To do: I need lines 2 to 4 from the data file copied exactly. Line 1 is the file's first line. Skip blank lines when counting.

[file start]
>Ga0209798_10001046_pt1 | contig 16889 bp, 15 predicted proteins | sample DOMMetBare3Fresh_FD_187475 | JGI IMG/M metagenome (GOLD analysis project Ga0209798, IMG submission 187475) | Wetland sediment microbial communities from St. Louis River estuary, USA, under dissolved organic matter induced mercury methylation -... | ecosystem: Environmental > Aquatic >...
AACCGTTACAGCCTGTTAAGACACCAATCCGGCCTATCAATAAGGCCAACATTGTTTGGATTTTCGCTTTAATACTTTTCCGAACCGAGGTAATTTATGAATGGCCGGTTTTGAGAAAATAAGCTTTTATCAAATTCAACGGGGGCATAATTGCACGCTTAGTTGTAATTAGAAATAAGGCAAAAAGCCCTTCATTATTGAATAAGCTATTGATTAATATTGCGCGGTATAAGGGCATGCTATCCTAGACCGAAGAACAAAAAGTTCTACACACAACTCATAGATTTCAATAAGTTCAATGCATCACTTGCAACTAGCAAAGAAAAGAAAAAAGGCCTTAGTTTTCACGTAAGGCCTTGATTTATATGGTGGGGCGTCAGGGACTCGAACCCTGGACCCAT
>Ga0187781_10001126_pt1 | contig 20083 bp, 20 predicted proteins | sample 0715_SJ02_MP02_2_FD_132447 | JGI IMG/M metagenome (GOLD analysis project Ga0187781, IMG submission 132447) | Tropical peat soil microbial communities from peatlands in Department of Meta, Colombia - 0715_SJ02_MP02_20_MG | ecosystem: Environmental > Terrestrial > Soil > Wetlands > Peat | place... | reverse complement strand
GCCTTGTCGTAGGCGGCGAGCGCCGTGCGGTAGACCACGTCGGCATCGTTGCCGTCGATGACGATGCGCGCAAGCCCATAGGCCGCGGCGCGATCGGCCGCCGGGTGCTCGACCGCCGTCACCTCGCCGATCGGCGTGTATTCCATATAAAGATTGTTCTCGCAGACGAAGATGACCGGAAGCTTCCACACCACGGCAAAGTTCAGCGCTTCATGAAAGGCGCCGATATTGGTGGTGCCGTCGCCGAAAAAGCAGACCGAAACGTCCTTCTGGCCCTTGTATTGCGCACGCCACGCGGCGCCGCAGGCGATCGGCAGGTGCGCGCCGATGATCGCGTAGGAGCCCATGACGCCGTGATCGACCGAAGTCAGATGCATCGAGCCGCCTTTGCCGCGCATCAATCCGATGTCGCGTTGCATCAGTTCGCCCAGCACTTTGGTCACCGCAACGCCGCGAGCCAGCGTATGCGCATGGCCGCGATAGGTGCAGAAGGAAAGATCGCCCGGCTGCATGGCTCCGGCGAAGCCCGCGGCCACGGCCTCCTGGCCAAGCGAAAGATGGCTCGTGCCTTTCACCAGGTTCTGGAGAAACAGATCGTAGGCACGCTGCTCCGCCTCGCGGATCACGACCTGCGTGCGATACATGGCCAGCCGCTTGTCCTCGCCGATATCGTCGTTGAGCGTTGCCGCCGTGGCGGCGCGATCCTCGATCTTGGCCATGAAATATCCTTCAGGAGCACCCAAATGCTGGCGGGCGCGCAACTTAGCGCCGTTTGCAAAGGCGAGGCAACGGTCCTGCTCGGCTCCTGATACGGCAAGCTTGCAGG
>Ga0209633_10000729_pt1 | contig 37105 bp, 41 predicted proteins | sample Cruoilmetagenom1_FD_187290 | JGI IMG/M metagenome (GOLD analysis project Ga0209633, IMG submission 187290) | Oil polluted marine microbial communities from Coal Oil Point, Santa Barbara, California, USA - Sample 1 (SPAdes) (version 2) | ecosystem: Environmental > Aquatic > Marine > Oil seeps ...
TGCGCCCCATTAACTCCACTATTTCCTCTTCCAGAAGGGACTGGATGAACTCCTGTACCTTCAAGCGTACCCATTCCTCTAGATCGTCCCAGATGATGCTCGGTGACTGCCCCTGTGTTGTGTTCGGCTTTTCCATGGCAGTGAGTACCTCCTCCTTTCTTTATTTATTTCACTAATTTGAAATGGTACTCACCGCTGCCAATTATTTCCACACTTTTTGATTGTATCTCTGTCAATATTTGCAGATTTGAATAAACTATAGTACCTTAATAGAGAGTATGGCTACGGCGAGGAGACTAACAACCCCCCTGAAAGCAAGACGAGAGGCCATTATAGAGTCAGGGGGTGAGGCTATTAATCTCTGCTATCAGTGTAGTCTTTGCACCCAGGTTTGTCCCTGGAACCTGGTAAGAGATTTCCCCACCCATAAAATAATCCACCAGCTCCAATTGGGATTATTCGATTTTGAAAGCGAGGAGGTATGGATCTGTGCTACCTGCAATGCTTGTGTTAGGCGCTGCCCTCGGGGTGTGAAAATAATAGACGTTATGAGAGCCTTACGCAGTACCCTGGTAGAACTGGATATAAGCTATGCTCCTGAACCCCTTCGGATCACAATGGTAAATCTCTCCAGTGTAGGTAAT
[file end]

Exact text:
AACCGTTACAGCCTGTTAAGACACCAATCCGGCCTATCAATAAGGCCAACATTGTTTGGATTTTCGCTTTAATACTTTTCCGAACCGAGGTAATTTATGAATGGCCGGTTTTGAGAAAATAAGCTTTTATCAAATTCAACGGGGGCATAATTGCACGCTTAGTTGTAATTAGAAATAAGGCAAAAAGCCCTTCATTATTGAATAAGCTATTGATTAATATTGCGCGGTATAAGGGCATGCTATCCTAGACCGAAGAACAAAAAGTTCTACACACAACTCATAGATTTCAATAAGTTCAATGCATCACTTGCAACTAGCAAAGAAAAGAAAAAAGGCCTTAGTTTTCACGTAAGGCCTTGATTTATATGGTGGGGCGTCAGGGACTCGAACCCTGGACCCAT
>Ga0187781_10001126_pt1 | contig 20083 bp, 20 predicted proteins | sample 0715_SJ02_MP02_2_FD_132447 | JGI IMG/M metagenome (GOLD analysis project Ga0187781, IMG submission 132447) | Tropical peat soil microbial communities from peatlands in Department of Meta, Colombia - 0715_SJ02_MP02_20_MG | ecosystem: Environmental > Terrestrial > Soil > Wetlands > Peat | place... | reverse complement strand
GCCTTGTCGTAGGCGGCGAGCGCCGTGCGGTAGACCACGTCGGCATCGTTGCCGTCGATGACGATGCGCGCAAGCCCATAGGCCGCGGCGCGATCGGCCGCCGGGTGCTCGACCGCCGTCACCTCGCCGATCGGCGTGTATTCCATATAAAGATTGTTCTCGCAGACGAAGATGACCGGAAGCTTCCACACCACGGCAAAGTTCAGCGCTTCATGAAAGGCGCCGATATTGGTGGTGCCGTCGCCGAAAAAGCAGACCGAAACGTCCTTCTGGCCCTTGTATTGCGCACGCCACGCGGCGCCGCAGGCGATCGGCAGGTGCGCGCCGATGATCGCGTAGGAGCCCATGACGCCGTGATCGACCGAAGTCAGATGCATCGAGCCGCCTTTGCCGCGCATCAATCCGATGTCGCGTTGCATCAGTTCGCCCAGCACTTTGGTCACCGCAACGCCGCGAGCCAGCGTATGCGCATGGCCGCGATAGGTGCAGAAGGAAAGATCGCCCGGCTGCATGGCTCCGGCGAAGCCCGCGGCCACGGCCTCCTGGCCAAGCGAAAGATGGCTCGTGCCTTTCACCAGGTTCTGGAGAAACAGATCGTAGGCACGCTGCTCCGCCTCGCGGATCACGACCTGCGTGCGATACATGGCCAGCCGCTTGTCCTCGCCGATATCGTCGTTGAGCGTTGCCGCCGTGGCGGCGCGATCCTCGATCTTGGCCATGAAATATCCTTCAGGAGCACCCAAATGCTGGCGGGCGCGCAACTTAGCGCCGTTTGCAAAGGCGAGGCAACGGTCCTGCTCGGCTCCTGATACGGCAAGCTTGCAGG